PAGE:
Water Patrol Division says ‘Be a safe swimmer!’ Warm temperatures attract people of all ages to Missouri’s many lakes or rivers to go swimming and to cool off. Beating the heat in this manner is part of summer. “It’s fun to go swimming,” said Captain Matthew C. Walz, director of the Missouri State Highway Patrol’s Water Patrol Division, “but understanding the risks and taking proper precautions is important. It’s common for children and teens to overestimate their swimming ability, which is why adult supervision is so important.” The Patrol has been called to investigate 28 drowning incidents in Missouri so far this year. Most of these incidents are preventable. Water safety starts with understanding the risks of water activities and making good choices. Wear a life jacket, take a friend with you, know your swimming ability, and stay sober around water. Pay close attention to children around water. Please make good decisions when you are in or around water. When you go swimming, know and respect your limits and don’t swim alone! Missouri’s lakes and rivers can include currents, drop-offs, and floating debris that make swimming more challenging. Exhaustion is a very real possibility if you’ve been swimming for a long period of time. don’t make the mistake of overestimating your swimming ability. A life jacket won’t help if you’re not wearing it. If you choose not to wear a life jacket, have one within reach. When you’re swimming with a group, know the skill level of everyone. All swimmers are encouraged to use a life jacket, especially young children and inexperienced swimmers. Younger, inexperienced swimmers may become exhausted before they realize they are in trouble.

Avoid putting yourself at risk when trying to assist someone who is struggling in the water. Assist them by tossing a floatation device or extending an object to them. Keep yourself safe! If you do have to enter the water to assist them, always put on a life jacket first.


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VVA Board Minutes

(continued from page 1)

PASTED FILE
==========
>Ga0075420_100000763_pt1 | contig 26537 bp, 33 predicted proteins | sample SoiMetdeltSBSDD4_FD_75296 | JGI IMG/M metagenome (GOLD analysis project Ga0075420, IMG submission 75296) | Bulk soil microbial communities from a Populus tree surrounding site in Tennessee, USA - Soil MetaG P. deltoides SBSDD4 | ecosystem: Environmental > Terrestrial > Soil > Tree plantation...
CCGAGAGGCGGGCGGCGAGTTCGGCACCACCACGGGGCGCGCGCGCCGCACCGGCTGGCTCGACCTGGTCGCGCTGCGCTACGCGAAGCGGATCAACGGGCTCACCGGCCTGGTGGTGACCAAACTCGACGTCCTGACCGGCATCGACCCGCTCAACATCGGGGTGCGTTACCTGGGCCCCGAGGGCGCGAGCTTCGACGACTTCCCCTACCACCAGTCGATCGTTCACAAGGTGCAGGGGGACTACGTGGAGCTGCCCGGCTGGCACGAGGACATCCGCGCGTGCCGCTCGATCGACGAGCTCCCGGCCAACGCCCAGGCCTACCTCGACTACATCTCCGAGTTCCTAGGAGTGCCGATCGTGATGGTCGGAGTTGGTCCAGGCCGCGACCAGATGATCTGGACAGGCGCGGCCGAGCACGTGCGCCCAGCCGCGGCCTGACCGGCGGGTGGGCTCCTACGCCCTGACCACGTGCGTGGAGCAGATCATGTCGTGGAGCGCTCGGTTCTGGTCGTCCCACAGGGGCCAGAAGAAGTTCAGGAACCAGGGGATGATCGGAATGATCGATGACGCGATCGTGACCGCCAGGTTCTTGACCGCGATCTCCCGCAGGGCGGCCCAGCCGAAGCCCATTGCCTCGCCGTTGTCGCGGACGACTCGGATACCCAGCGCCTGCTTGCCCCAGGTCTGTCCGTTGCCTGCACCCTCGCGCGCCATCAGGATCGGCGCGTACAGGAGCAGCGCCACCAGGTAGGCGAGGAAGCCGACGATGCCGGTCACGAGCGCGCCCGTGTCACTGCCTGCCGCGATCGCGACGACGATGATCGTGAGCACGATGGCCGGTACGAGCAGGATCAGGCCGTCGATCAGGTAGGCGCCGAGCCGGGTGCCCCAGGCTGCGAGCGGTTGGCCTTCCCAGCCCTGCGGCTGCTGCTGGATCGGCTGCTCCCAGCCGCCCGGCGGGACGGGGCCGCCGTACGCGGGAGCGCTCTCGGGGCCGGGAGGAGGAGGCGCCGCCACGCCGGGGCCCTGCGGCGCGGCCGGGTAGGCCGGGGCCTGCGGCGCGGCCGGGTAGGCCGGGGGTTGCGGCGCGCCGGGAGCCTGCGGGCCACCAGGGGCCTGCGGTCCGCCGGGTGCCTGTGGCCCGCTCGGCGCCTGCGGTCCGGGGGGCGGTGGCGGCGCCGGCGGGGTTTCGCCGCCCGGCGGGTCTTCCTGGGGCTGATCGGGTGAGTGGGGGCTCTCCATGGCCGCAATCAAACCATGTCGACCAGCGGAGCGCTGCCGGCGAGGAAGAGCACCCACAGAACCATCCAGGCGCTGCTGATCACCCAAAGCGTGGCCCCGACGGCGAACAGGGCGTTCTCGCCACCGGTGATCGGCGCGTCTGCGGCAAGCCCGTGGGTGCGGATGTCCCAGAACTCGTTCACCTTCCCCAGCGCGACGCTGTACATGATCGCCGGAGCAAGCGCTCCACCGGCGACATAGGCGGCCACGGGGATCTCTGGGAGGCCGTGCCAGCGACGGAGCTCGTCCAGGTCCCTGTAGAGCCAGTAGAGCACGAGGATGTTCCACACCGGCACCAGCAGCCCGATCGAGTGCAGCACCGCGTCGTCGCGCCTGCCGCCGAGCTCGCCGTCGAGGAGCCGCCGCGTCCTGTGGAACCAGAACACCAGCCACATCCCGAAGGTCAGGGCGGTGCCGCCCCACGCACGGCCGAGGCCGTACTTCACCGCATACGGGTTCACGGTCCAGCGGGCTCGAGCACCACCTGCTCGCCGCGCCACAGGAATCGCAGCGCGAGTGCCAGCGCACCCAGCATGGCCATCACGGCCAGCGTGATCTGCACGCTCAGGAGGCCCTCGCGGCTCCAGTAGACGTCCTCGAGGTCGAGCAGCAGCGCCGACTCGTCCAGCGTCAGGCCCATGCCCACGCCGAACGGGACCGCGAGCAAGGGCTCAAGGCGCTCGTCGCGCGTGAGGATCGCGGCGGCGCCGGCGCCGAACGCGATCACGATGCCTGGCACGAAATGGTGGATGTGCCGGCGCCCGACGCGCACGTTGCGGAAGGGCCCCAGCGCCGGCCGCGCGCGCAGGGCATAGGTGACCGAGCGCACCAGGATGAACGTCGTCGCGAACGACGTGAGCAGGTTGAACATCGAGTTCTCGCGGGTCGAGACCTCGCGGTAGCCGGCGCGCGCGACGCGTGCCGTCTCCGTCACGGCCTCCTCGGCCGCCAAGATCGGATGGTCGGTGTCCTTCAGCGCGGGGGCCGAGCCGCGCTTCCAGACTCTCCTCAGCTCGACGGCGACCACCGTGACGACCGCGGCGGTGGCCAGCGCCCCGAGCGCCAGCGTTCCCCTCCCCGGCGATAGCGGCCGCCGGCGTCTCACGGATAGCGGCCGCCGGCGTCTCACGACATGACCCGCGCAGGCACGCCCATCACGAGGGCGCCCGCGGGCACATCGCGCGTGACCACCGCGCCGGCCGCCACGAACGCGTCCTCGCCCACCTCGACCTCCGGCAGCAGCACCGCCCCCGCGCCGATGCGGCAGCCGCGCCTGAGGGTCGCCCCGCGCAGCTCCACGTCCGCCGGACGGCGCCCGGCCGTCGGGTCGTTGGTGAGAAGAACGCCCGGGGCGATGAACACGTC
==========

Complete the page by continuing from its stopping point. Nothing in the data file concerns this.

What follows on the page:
for Aug. 26. The Fire Department has a new secondary paging system for fire calls. The system is installed on their phones for paging them to fires as well as their radios. The Fire Department held their regular monthly meeting Saturday and did routine checks on all trucks and sirens. Campground: Mary Hibler addressed the issue of mowing in the campgrounds. They check to see who is mowing their campsites and if they are not, those sites are turned in to the office, so maintenance can clean them up. If you do not mow your own campsite you will be billed for it. One last big holiday for the campground will be Labor Day. Lake Committee: Troy Lesan said the committee has done their final inspection for this year. There will probably be around 35-40 letters mailed for minor issues, but overall the lake looks pretty good. The sub-committee that was formed a couple of months ago to look at the boating rules will have a special meeting next Saturday. Infraction Committee: There were 25 tickets reviewed at this month’s infraction meeting. Roger Lankford gave a brief report of what some of these tickets were written for, which included boater safety certification, PWC and tubers, unregistered watercraft, evading the ramp gate system and riding on the stern. Mark Leggett elaborated on the last two months. There have been 63 tickets issued and reviewed in the last two months. Mark would like the Handbook Committee to review the following areas of the Handbook: Infractions, Infraction Committee Procedure, Watercraft Identification, improper towing, trash disposal, tent camping and private boat ramps. Dredge Committee: Shawn Hepinstall reported the RFPs for the south end dredging issues have been sent to 27 engineering firms. They were given a deadline of Aug. 30 to respond back to us. The Dredge Committee will then look at all the companies that have responded and pick a reasonable and cost efficient plan that fits our needs. Dredging continues in the 3 tubes area along with the long stick working on removing additional silt at the end of the cove. The pond is full and an additional overflow pond is almost full. The committee will be working on a procedure to present to our members for approval to sell off some community areas to raise money for our dredge program. The recent rains have caused some of the weirs in the feeder creeks to wash out, so Shad and his crew will be repairing those. We need to continue to work on a plan for the south end. We need to continue with cleaning out the south end structure to get back in there and do some dredging. Shad Mort said we are very close to being complete in the 3 tubes area. Shawn commented he has had calls wanting to know why we haven’t had anybody working on the long stick at the south end, if it needs cleaning out. Shawn went on to explain that the same people that do the dredging and run the long stick also have to work on the roads, do mowing and other maintenance work. We don’t have a designated staff that does just dredging. If the membership wants to approve a $300,000 budget we could do that, but we only have so much money. Tony Gronniger mentioned the $9,700 we just received from the IRS and that we have been recognized as a non-profit organization, so have we looked into FEMA or SEMA as a way to get financial help with our flood control. Shawn responded that the committee has talked to the county multiple times about any funds that may be available to us. Susan Zalenski moved to put the